1. The use of virtual visits grew to 19% in early 2020, up from 15% in 2019.[Source] The same research found that virtual visits grew to 28% in April of 2020. Although an encouraging sign, this was also during the height of the Covid-19 pandemic. Whether this is solely a reaction to an unprecedented health crisis or an acceleration of a current trend has yet to be seen. Understanding the true lasting impacts of the pandemic on virtual visits and digital health care is still probably many years away.
  2. 80% of people are likely to continue doing virtual healthcare visits even after the pandemic ends.[Source] This is particularly true among the younger generations, with 86% of GenZ and 83% of millennials saying they would continue to use virtual visits. It’s good news that patients are walking away with good first impressions of telehealth services. However, there are still areas where telehealth can improve. For instance, some patients still complain of long wait times and being unhappy with their clinicians. These issues are common in traditional health care settings as well, so if telehealth can reduce these friction points, it may help further encourage telehealth adoption. Another key takeaway from this statistic is that these positive sentiments are coming from people who have used telehealth already. These people may be more inclined than the general population toward telehealth, and more needs to be done to reach out to people still unsure about digital healthcare options.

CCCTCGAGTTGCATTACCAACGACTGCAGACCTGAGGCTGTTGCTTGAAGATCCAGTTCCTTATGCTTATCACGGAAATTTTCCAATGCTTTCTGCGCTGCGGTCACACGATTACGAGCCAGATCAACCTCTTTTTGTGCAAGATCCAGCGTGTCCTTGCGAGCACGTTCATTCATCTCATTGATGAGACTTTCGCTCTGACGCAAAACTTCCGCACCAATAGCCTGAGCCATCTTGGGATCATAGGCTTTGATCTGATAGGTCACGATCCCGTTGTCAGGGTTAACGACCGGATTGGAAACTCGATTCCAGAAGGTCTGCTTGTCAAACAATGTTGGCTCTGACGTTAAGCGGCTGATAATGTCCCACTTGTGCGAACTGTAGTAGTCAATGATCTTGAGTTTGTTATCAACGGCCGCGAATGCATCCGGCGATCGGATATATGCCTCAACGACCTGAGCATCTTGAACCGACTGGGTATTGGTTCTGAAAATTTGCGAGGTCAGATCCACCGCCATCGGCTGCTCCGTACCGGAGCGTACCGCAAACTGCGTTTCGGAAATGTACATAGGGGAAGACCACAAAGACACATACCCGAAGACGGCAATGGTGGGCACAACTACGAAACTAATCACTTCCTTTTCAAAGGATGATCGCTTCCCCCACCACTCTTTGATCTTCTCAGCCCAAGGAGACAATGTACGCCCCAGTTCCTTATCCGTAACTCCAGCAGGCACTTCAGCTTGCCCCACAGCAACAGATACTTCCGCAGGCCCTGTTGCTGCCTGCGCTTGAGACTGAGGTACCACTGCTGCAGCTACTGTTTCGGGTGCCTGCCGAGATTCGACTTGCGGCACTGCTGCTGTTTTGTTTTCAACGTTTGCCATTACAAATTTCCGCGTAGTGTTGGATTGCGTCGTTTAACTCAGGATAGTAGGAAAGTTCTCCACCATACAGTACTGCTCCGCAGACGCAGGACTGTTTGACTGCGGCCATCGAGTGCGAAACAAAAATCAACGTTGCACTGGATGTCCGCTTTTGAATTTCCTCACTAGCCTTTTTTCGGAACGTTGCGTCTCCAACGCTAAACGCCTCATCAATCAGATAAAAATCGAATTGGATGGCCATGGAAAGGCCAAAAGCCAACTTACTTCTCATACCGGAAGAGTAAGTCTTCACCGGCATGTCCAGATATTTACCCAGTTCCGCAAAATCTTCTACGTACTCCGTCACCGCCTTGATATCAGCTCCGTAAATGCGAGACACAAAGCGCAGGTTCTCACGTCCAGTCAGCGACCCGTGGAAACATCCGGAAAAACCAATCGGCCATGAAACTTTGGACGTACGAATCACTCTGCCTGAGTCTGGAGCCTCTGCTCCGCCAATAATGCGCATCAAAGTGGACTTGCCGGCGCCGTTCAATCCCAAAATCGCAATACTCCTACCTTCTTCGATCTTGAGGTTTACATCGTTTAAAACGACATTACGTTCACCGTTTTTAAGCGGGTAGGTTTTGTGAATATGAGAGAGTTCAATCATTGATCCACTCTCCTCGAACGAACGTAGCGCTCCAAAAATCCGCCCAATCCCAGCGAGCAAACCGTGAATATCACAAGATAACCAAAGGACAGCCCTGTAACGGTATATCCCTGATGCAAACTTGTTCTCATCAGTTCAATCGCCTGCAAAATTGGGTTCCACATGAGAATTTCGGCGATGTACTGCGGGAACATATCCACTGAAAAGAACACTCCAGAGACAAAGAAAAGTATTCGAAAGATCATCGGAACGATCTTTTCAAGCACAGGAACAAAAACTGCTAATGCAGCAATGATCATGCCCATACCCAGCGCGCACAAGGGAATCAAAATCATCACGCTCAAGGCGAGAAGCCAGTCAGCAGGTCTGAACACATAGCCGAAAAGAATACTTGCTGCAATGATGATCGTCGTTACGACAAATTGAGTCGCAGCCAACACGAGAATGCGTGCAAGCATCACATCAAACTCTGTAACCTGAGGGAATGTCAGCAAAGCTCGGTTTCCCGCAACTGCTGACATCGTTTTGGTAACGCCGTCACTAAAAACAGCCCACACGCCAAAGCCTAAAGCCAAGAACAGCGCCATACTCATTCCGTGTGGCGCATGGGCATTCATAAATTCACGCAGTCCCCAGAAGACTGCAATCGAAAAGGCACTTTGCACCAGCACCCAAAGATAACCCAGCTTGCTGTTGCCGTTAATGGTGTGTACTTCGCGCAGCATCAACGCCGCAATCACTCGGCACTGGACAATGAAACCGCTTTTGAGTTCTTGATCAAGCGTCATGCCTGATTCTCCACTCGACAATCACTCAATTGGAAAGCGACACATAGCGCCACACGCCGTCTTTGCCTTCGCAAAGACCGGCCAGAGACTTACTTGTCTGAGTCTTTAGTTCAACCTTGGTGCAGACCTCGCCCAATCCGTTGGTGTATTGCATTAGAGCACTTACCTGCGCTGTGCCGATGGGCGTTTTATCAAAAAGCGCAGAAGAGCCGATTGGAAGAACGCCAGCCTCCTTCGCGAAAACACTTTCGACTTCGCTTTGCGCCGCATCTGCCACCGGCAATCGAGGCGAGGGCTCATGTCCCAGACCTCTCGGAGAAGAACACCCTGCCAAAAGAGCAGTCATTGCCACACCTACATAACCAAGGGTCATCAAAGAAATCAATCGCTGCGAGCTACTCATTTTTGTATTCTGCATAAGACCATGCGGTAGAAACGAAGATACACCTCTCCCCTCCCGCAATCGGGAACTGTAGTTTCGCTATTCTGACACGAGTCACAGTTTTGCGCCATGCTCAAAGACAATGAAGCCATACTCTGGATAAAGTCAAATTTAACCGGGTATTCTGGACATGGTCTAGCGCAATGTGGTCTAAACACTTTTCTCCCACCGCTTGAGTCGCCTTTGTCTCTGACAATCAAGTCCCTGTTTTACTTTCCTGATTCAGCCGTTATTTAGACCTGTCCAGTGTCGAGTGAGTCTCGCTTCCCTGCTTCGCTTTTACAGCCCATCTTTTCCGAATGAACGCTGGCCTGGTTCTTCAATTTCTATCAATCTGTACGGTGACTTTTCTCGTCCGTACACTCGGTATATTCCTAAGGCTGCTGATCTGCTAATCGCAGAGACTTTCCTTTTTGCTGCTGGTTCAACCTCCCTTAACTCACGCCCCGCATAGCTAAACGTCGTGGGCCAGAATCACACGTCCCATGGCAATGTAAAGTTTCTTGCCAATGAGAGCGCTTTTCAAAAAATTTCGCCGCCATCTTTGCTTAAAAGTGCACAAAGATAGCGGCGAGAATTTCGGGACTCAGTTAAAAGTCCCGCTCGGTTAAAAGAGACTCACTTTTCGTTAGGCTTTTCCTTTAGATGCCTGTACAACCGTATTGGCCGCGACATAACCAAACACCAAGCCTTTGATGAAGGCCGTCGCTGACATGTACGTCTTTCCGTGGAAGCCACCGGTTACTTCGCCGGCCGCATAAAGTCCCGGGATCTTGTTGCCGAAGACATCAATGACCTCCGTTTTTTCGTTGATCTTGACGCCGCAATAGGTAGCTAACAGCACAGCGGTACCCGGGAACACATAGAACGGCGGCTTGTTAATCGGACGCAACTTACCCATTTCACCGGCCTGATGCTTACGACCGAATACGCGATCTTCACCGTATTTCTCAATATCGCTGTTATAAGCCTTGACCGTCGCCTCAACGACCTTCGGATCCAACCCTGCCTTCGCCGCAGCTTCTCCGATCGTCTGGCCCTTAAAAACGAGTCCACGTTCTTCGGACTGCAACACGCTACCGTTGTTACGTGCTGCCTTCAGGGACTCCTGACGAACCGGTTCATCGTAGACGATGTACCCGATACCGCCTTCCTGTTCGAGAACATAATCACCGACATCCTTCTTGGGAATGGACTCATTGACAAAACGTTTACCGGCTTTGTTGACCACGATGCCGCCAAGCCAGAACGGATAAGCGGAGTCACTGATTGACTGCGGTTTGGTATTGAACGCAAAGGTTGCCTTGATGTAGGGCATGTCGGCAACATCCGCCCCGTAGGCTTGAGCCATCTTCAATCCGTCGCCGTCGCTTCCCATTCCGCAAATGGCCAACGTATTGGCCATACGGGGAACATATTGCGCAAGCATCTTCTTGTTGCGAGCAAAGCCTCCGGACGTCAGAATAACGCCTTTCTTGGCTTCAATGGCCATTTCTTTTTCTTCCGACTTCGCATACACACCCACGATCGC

3. Telehealth use is 38x higher now than it was before the pandemic.[Source] This meteoric rise could be the jumping-off point where telehealth truly becomes a mainstream alternative to in-person doctor visits. HCOs would do well to position themselves now to take advantage of this growing market.
  4. In the U.S., 42% of consumers report using tools to “measure fitness and track health-improvement goals.”[Source] This statistic shows that more Americans are interested in learning about and improving their health through digital technology. Including features on your platform to help patients track their progress at home could help them connect more with your service.